Duke University refuses to recognize Young Life student group over ban on LGBT leadership

The campus of Duke University, located in Durham, North Carolina. | (Photo: Duke Photography)

Duke University’s student government voted against giving official recognition to the North Carolina-based school’s Young Life chapter due to the organization having a ban on openly LGBT leadership.

The Duke Student Government Senate unanimously voted last week to reject recognition for the Christian student group, claiming that the leadership standards were discriminatory.

Specifically, Young Life reportedly violated the Student Organization Finance Committee’s guideline mandating a nondiscrimination statement for student group constitutions, according to the Duke Chronicle.

According to Young Life’s sexual misconduct policy, “persons who engage in sexual misconduct or who practice a homosexual lifestyle” are not excluded “from being recipients of ministry of God's grace and mercy as expressed in Jesus Christ.”

“We do, however, believe that such persons are not to serve as staff or volunteers in the mission and work of Young Life,” stated the policy, as reported by the Chronicle.

As a result of the rejection, Duke’s Young Life chapter will not have access to campus spaces and university funding. However, it can still operate among the student body.

The Christian Post reached out to the Durham-Chapel Hill chapter of Young Life but they were unable to return comment by press time.

Duke provided CP with a statement from Mary Pat McMahon, vice provost and vice president for Student Affairs, explaining that Young Life is one of many unrecognized groups “active among students on Duke's campus.”  

“Young Life was not able to meet those standards when applying to become a recognized student group this fall. Young Life can continue to operate in the community and with Duke students as it has for many years,” explained McMahon.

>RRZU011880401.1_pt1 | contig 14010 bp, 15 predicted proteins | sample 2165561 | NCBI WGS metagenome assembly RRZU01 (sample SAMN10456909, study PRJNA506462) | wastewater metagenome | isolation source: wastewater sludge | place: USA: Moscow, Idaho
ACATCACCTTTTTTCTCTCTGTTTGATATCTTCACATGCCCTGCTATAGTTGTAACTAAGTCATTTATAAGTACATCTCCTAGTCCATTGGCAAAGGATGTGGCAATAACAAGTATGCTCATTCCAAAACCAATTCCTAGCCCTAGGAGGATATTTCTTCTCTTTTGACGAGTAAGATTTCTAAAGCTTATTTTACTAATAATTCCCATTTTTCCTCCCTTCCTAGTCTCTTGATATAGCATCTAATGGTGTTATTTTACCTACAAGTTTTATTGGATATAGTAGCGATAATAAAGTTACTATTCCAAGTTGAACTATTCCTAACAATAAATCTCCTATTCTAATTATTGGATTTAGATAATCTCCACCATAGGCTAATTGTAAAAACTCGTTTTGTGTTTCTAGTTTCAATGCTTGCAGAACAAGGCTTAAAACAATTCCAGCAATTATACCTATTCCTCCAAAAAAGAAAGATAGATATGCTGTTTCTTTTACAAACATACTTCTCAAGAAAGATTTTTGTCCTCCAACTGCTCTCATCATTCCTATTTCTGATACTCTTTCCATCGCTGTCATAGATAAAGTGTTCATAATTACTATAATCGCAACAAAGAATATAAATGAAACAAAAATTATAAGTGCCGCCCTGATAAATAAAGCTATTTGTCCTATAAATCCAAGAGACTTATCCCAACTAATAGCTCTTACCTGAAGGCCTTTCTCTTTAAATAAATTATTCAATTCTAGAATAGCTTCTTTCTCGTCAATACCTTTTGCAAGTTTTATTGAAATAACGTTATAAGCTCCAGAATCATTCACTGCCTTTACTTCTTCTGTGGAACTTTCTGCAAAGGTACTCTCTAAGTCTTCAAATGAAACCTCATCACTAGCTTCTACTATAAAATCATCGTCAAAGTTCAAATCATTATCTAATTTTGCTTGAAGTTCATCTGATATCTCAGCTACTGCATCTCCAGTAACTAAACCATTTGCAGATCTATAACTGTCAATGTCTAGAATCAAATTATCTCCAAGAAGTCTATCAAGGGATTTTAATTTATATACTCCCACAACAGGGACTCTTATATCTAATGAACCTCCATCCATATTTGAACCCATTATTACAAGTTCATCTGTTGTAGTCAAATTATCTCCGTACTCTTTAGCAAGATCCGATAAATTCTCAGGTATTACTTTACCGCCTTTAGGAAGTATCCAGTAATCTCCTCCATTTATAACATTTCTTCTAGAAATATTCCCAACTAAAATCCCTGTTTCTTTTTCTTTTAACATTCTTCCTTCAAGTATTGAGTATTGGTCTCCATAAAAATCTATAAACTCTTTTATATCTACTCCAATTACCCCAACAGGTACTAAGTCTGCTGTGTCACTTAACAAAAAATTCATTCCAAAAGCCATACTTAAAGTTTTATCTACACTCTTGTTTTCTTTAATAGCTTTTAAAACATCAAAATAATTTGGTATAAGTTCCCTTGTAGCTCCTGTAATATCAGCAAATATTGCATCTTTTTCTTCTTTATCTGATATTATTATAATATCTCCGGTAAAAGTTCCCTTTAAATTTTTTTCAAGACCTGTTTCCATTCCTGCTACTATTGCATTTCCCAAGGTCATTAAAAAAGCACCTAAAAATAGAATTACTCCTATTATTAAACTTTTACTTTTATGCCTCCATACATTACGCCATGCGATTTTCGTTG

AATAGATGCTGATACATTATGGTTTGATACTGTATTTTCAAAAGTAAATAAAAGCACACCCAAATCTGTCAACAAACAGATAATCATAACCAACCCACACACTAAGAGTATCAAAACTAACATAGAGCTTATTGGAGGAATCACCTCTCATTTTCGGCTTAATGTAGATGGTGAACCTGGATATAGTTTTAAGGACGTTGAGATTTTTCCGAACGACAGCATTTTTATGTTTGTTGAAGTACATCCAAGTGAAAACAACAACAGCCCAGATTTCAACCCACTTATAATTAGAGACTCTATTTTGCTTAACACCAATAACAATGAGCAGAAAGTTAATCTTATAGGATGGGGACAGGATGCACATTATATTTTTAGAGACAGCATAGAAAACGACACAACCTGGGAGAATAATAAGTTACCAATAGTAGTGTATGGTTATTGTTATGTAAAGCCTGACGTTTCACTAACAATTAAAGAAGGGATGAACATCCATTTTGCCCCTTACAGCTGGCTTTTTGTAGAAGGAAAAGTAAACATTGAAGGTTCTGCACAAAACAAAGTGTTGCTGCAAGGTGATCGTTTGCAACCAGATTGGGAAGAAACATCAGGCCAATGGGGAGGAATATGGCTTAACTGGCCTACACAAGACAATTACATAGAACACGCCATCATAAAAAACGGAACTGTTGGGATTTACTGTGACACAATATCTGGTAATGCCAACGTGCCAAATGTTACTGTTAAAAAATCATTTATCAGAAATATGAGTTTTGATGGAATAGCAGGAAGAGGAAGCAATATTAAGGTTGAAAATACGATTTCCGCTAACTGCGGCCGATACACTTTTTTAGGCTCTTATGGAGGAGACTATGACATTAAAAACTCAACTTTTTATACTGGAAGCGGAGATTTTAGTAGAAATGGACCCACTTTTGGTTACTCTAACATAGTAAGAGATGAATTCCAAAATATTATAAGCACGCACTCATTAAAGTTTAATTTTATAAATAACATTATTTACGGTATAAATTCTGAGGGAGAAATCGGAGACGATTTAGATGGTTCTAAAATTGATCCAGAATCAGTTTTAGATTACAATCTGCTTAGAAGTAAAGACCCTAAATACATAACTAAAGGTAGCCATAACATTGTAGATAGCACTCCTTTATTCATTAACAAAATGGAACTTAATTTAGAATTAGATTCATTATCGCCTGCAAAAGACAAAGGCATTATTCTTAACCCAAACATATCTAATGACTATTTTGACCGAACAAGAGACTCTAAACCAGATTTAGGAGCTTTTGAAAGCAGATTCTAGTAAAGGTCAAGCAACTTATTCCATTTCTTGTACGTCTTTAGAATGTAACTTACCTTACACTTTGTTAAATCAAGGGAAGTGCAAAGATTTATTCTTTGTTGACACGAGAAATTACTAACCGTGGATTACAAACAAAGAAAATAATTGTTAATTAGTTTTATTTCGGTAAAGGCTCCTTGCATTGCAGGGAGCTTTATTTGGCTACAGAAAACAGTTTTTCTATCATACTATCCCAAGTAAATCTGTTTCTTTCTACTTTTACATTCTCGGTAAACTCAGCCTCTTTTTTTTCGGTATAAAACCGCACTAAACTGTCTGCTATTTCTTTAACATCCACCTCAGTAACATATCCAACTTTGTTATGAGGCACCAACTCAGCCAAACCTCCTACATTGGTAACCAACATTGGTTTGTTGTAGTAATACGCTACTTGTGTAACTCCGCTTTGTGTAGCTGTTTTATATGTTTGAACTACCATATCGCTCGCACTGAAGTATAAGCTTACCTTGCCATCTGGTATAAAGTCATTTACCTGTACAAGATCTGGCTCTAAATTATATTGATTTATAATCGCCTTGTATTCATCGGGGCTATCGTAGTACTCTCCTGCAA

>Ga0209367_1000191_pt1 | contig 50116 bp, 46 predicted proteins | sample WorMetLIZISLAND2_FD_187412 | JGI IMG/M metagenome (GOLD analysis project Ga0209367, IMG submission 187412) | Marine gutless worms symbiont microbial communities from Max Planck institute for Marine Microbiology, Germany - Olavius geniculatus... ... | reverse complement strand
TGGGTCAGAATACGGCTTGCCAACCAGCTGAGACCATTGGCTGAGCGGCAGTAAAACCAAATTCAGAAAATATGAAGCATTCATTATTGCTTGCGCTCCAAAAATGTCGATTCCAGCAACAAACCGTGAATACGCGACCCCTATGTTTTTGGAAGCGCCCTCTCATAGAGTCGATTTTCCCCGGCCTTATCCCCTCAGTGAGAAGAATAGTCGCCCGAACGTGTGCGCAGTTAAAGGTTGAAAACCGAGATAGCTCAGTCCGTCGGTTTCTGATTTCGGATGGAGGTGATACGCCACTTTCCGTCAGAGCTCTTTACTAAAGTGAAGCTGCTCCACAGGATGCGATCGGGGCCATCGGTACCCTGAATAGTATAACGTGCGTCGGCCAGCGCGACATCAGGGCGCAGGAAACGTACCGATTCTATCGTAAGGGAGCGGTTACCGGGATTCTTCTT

“Duke is committed to an environment free from discrimination, and our policies encourage an inclusive community that respects and values all of its members. This commitment is reflected in Duke Student Government's guidelines and policies for official student organizations.”

In the same student government meeting, the senators unanimously approved the chartering of the Sikh Society, which aims to raise awareness of the religion on campus.

Rachel Baber, a Young-Life leader for Durham-Chapel Hill, told the conservative publication Campus Reform that they do not plan to challenge the rejection decision.

Duke has historic ties to the United Methodist Church going back to its founding. Until 2016, for example, two-thirds of its trustees were chosen by the UMC's North Carolina Conference and Western North Carolina Conference. 

At present, the UMC Book of Discipline states that “self-avowed practicing homosexuals” cannot be “certified as candidates, ordained as ministers, or appointed to serve in The United Methodist Church.”

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